In principle, there is no rule that the ideal headline needs to contain a specific number of words or characters. However, shorter headlines are typically easier to read and are less likely to be truncated.
For example, Google removed the 110 character limit for the headline property in their article on structured data documentation.
According to Google:
“We recommend that you write concise titles as long titles may be truncated on some devices.”
Google typically truncates titles wider than 600 pixels – approximately 60 characters.
Moz.com has a handy title tag preview tool that shows how Google will display your title in their search results.
Many, if not most, affiliates use the same wording in their title tag as in their h1 tag (the most important headline on a page). The title tag preview tool can warn you if Google may truncate or cut off your title, as that might make it less desirable to click on.
Although search engines may truncate long titles, short titles are often not descriptive enough. I suggest a good length for a page title is between 50 and 60 characters, including spaces.
Unlike Google, many platforms have a character limit for headlines.
Pinterest, for example, has a 100 character limit. However, when someone sees your Pin in their feed or in a search result, only the first 30 characters of your title typically appear under your image – they have to click on your Pin to see your full title.
In the case of Pinterest, your Pin will have to do most of the work to attract attention. However, your title remains important – try to include your most important keywords in the first 30 characters.
Other platforms – like Facebook and Twitter – don’t truncate your title or headline like Google does at 600 pixels (or approximately 60 characters).
But generally, shorter is still better on organic social posts as well: one study analyzed 100 million of the best headlines across Facebook and Twitter and determined the ideal headline length to be 11 words and 65 characters.
#3. Use Numbers in Your Headline
According to Moz, few things in a headline resonate with readers to the extent that numbers do!
As illustrated in the above image, numbers in headlines resonate 15% more than the second-place reader-addressing headlines.
Numbers can make your landing page appear more authoritative, factual, and substantive.
To have the most impact with numbers in headlines, go with digits instead of words. For example, write “5 Tips” instead of “Five Tips.”
Here are some examples of numbers in headlines:
- 7 Tips on Effective Affiliate Marketing Headlines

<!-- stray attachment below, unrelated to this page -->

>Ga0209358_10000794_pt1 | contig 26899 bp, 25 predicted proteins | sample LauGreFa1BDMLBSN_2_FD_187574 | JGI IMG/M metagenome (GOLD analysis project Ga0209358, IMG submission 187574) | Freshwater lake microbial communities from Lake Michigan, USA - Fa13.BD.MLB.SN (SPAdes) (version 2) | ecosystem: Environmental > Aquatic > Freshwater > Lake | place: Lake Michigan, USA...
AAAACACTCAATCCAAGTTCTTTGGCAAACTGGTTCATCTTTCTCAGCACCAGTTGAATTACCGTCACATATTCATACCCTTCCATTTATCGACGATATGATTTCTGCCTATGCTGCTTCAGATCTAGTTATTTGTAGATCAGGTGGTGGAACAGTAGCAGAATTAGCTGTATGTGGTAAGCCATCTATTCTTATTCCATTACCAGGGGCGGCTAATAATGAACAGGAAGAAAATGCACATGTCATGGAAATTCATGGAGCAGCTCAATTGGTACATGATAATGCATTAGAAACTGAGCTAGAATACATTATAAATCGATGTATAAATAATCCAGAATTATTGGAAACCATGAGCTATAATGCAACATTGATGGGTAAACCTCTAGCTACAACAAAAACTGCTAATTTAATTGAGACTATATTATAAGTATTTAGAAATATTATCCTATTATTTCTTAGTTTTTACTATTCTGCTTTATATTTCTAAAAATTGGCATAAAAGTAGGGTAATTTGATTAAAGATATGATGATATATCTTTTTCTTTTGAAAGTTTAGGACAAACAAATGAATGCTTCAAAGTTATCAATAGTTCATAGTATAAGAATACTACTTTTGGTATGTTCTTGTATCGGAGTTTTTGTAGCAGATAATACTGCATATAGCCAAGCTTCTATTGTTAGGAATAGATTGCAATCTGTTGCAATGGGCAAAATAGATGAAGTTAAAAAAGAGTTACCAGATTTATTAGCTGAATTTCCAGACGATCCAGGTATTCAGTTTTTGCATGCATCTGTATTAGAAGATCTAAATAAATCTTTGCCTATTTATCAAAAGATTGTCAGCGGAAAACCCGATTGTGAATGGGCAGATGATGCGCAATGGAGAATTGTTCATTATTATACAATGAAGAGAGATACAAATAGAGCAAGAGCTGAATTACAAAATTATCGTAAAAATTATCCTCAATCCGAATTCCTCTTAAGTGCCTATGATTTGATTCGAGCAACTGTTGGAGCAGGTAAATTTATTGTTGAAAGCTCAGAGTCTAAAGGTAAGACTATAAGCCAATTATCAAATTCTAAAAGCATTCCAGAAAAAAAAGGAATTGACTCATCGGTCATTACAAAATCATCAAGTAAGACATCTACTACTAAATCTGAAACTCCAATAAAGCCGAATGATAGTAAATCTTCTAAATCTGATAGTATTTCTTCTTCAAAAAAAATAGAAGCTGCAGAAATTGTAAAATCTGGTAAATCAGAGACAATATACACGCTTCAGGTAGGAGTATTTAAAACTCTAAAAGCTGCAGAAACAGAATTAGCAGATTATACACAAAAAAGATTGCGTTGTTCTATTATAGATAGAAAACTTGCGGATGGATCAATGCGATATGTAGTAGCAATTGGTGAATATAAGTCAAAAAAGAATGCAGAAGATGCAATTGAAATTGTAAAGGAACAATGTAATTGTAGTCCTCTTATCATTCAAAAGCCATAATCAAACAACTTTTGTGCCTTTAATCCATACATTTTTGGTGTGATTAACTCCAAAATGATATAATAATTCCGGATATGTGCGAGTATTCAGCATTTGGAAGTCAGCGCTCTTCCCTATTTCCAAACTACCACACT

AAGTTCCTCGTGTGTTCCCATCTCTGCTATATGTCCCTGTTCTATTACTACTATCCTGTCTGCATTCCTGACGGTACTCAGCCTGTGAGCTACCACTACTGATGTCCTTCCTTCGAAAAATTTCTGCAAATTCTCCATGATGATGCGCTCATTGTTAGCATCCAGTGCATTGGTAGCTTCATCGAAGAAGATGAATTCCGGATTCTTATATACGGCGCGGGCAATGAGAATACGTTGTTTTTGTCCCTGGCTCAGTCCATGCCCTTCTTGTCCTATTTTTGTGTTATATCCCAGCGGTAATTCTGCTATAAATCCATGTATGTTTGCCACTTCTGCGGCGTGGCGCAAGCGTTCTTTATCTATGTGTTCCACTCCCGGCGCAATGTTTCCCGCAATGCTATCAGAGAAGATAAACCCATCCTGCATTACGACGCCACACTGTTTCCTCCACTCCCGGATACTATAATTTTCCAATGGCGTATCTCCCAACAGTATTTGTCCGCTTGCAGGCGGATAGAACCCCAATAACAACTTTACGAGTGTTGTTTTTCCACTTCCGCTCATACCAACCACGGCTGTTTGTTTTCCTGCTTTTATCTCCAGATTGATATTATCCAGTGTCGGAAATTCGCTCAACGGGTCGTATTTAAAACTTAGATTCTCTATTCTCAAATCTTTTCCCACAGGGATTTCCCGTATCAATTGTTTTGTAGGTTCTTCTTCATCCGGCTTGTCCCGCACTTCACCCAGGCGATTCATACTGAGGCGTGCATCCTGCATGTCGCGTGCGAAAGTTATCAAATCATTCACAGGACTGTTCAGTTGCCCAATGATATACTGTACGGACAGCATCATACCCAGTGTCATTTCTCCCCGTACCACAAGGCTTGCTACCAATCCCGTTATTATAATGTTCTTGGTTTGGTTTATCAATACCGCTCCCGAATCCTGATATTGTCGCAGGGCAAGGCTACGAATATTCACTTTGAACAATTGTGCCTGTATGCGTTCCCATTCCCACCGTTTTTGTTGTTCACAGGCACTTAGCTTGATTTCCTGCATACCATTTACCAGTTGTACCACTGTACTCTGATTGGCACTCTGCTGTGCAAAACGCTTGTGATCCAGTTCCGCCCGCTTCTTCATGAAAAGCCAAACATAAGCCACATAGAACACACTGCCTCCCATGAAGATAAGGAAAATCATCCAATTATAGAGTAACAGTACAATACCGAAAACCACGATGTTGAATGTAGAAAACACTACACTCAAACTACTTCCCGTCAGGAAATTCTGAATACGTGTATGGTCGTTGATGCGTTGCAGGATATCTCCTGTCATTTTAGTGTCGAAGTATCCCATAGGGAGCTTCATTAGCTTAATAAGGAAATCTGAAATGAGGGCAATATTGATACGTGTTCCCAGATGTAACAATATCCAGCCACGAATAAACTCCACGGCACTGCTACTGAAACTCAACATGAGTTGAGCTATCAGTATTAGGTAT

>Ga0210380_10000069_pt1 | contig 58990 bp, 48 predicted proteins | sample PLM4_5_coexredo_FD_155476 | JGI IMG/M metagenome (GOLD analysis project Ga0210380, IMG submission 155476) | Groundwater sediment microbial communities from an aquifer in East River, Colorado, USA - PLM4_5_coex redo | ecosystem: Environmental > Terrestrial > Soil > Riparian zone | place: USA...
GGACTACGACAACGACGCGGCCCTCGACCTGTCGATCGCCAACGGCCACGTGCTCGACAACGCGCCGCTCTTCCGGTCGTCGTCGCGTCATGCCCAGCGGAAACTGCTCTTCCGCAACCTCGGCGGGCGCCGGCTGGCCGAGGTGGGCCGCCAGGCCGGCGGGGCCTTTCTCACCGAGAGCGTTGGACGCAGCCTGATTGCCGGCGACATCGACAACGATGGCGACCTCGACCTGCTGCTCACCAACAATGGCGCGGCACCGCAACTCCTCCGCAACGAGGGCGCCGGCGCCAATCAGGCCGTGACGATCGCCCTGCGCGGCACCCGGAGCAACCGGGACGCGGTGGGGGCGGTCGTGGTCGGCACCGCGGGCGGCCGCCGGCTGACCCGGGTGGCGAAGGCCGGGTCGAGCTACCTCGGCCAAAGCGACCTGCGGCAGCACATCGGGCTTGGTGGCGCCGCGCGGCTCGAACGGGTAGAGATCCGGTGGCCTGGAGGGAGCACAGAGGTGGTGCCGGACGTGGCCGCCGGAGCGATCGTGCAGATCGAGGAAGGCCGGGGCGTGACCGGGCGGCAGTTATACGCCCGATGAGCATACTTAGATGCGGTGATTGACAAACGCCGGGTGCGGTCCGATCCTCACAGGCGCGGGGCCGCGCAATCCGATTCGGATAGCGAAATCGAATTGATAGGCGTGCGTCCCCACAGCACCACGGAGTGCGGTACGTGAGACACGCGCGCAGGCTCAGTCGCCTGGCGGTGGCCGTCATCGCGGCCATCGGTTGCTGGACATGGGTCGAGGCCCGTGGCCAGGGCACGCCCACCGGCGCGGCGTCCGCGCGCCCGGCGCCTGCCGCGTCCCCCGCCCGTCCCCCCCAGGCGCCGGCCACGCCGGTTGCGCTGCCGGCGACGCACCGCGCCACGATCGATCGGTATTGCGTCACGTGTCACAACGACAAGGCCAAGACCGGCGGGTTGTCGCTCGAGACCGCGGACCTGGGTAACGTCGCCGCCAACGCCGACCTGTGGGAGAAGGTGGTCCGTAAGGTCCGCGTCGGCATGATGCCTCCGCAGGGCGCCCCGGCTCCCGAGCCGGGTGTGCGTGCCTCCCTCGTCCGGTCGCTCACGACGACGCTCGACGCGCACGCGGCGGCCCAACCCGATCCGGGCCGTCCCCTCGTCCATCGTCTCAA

- 5 Lessons I Learned From Writing Headlines for 20 Years
- 7 Facts & Statistics That Can Help You Write Better Headlines
- 10 Headline Writing Tips to Create Magnetic Headlines
#4. Make Your Headline Unique
Google always wants visitors to have a good user experience. This typically means offering them unique content that answers their search query, which includes titles or headlines.
Although specific keywords may appear in multiple headlines, Google seldom displays two identical headlines on the first page of the SERPs (including both paid search ads and organic results).
For example, Google shows the following results on their first page for the keyword how to bathe your cat:
Although several of the above headlines are similar, none are identical. As a rule of thumb for organic content, check to make sure that your headline is different than all others on the first page of Google.
Bonus Tip (Optional) – Use the following search query to find any identical headlines in Google:
intitle:”your landing page title”
For example, by searching for intitle:”how to bathe a cat that hates water” (use double quotation marks), you will find ten other pages with the same title.
#5. Match Where Your Audience is At
You should always be thinking about your headlines in relation to the customer journey or buyer’s journey. Understand where they’re at – problem-aware, solution-aware, or product-aware – and craft a headline that appeals to them at the appropriate stage.
As an example, in terms of Google, user or search intent is the reason why someone types a search query into a search engine.
As an affiliate, your job is to promote a product that is a good match for the needs of your target audience. Many marketers make the mistake of focusing too much on keywords and not enough on user intent.